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It is not only good medical practice to ensure patients are fully involved in their treatment decisions, but it also improves subsequent compliance, and may even be cost effective. However, choosing treatments in MS is becoming increasingly complex, which means that ensuring patients understand all the issues is a challenge and time consuming. Preference sensitive care (which applies to current MS immunomodulatory treatments) is particularly vulnerable to the individual doctor's opinion and there is an onus on the physician to ensure the decision made incorporates the patient's individual values. National patient decision making tools are an appropriate solution to this dilemma and may, in the future, be a legal requirement in consent to treatment.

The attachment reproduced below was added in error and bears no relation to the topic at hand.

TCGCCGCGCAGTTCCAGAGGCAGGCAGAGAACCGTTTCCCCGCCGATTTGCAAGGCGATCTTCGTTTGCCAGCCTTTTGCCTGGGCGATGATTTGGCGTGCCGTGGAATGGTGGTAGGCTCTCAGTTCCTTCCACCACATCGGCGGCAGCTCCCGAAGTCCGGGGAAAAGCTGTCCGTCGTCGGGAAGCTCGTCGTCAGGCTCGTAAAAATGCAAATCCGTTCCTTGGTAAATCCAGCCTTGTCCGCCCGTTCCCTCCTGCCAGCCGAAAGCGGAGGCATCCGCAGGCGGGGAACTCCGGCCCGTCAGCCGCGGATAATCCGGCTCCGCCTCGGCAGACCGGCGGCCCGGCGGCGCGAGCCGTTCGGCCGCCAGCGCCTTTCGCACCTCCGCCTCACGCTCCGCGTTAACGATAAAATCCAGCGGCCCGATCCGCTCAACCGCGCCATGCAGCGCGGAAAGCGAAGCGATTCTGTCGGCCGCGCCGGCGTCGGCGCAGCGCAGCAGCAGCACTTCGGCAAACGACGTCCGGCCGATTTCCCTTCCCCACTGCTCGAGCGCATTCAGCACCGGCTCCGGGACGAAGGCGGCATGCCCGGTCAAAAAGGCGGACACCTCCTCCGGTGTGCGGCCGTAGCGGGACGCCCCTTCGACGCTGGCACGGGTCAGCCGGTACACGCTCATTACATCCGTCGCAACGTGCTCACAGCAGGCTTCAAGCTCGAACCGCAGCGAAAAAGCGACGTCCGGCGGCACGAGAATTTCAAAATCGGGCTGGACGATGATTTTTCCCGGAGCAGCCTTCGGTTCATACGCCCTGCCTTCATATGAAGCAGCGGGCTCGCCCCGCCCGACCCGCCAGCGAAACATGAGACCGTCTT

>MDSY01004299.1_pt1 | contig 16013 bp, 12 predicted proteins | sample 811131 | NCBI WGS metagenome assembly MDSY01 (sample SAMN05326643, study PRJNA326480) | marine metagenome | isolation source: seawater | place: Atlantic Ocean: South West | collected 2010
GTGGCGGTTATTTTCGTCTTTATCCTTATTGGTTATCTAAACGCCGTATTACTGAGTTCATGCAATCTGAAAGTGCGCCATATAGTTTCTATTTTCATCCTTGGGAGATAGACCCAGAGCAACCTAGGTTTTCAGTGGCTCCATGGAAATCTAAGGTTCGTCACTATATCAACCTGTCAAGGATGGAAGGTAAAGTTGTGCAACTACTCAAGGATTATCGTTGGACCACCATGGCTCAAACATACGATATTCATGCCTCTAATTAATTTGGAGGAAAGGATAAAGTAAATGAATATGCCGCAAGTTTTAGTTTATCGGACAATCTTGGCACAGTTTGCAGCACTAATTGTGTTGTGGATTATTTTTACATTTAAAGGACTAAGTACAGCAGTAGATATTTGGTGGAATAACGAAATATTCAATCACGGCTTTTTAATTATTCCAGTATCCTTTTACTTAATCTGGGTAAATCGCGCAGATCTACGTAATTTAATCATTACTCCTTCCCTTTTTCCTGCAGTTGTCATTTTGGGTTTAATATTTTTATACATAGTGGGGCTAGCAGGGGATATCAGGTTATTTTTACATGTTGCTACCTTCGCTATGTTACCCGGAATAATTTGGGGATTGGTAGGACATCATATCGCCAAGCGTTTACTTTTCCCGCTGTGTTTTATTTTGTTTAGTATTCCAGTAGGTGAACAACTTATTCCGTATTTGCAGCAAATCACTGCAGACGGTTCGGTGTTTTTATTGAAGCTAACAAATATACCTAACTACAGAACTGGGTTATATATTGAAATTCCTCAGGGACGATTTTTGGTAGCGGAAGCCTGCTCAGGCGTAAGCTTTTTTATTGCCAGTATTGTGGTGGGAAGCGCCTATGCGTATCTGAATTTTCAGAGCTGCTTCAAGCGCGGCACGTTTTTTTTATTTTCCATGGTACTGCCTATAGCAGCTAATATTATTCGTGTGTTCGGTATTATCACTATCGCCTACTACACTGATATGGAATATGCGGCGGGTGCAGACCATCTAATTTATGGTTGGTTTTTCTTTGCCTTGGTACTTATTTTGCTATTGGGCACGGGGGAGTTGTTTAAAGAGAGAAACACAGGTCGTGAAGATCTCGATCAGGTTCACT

Original publication

DOI

10.1016/j.jns.2013.09.001

Type

Journal article

Journal

J Neurol Sci

Publication Date

15/12/2013

Volume

335

Pages

5 - 8

Keywords

Consent, Decision aids, Multiple sclerosis, Partnership, Preference sensitive care, Treatment choice, Decision Making, Humans, Multiple Sclerosis, Patient Participation, Physician-Patient Relations